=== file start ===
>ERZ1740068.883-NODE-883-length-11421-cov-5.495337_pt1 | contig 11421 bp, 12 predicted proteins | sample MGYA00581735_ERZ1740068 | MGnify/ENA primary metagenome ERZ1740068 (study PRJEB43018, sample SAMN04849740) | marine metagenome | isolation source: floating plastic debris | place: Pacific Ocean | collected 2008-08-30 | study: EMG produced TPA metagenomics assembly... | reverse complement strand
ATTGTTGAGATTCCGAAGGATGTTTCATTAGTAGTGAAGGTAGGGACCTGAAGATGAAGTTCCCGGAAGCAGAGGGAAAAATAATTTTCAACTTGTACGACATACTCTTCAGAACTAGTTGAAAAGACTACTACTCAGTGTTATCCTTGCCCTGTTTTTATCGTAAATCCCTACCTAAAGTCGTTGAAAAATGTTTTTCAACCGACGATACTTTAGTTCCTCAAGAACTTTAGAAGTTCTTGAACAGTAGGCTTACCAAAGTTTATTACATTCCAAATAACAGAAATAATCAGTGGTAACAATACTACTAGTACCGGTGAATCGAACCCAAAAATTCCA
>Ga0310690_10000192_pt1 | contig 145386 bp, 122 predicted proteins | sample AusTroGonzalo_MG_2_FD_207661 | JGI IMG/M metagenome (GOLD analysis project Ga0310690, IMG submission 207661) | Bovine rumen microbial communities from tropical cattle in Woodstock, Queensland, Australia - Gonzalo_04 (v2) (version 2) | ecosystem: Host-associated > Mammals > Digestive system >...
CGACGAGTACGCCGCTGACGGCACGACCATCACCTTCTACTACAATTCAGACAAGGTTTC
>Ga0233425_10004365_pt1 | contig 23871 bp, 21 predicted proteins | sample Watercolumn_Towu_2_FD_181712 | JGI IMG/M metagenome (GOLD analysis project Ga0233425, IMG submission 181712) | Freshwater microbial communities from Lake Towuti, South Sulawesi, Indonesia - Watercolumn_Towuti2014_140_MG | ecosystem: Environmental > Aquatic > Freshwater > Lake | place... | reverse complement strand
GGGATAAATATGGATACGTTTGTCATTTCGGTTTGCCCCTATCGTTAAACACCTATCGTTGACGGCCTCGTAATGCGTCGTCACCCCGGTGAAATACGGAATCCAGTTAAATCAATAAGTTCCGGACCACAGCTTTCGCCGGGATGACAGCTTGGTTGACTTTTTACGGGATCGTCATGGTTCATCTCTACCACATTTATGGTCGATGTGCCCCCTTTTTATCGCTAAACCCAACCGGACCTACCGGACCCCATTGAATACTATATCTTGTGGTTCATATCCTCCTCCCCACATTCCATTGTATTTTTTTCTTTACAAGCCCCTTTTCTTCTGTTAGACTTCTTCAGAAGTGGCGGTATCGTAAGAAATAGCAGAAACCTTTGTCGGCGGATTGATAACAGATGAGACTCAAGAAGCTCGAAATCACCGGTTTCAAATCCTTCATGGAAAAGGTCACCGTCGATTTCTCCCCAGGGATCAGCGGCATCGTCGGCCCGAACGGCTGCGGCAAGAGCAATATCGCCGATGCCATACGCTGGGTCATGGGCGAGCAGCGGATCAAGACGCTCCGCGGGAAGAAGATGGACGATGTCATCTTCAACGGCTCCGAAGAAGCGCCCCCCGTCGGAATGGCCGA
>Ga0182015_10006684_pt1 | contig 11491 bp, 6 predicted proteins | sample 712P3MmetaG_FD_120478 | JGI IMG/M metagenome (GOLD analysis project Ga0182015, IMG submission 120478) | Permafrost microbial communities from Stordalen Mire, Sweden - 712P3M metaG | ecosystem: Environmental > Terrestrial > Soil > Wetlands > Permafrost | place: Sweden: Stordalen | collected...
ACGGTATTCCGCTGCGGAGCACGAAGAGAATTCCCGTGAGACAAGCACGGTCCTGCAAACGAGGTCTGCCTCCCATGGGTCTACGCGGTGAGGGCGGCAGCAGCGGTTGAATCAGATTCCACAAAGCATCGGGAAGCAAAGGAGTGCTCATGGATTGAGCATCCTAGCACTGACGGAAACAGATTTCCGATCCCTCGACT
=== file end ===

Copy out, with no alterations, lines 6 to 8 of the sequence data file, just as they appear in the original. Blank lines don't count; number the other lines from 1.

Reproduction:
GGGATAAATATGGATACGTTTGTCATTTCGGTTTGCCCCTATCGTTAAACACCTATCGTTGACGGCCTCGTAATGCGTCGTCACCCCGGTGAAATACGGAATCCAGTTAAATCAATAAGTTCCGGACCACAGCTTTCGCCGGGATGACAGCTTGGTTGACTTTTTACGGGATCGTCATGGTTCATCTCTACCACATTTATGGTCGATGTGCCCCCTTTTTATCGCTAAACCCAACCGGACCTACCGGACCCCATTGAATACTATATCTTGTGGTTCATATCCTCCTCCCCACATTCCATTGTATTTTTTTCTTTACAAGCCCCTTTTCTTCTGTTAGACTTCTTCAGAAGTGGCGGTATCGTAAGAAATAGCAGAAACCTTTGTCGGCGGATTGATAACAGATGAGACTCAAGAAGCTCGAAATCACCGGTTTCAAATCCTTCATGGAAAAGGTCACCGTCGATTTCTCCCCAGGGATCAGCGGCATCGTCGGCCCGAACGGCTGCGGCAAGAGCAATATCGCCGATGCCATACGCTGGGTCATGGGCGAGCAGCGGATCAAGACGCTCCGCGGGAAGAAGATGGACGATGTCATCTTCAACGGCTCCGAAGAAGCGCCCCCCGTCGGAATGGCCGA
>Ga0182015_10006684_pt1 | contig 11491 bp, 6 predicted proteins | sample 712P3MmetaG_FD_120478 | JGI IMG/M metagenome (GOLD analysis project Ga0182015, IMG submission 120478) | Permafrost microbial communities from Stordalen Mire, Sweden - 712P3M metaG | ecosystem: Environmental > Terrestrial > Soil > Wetlands > Permafrost | place: Sweden: Stordalen | collected...
ACGGTATTCCGCTGCGGAGCACGAAGAGAATTCCCGTGAGACAAGCACGGTCCTGCAAACGAGGTCTGCCTCCCATGGGTCTACGCGGTGAGGGCGGCAGCAGCGGTTGAATCAGATTCCACAAAGCATCGGGAAGCAAAGGAGTGCTCATGGATTGAGCATCCTAGCACTGACGGAAACAGATTTCCGATCCCTCGACT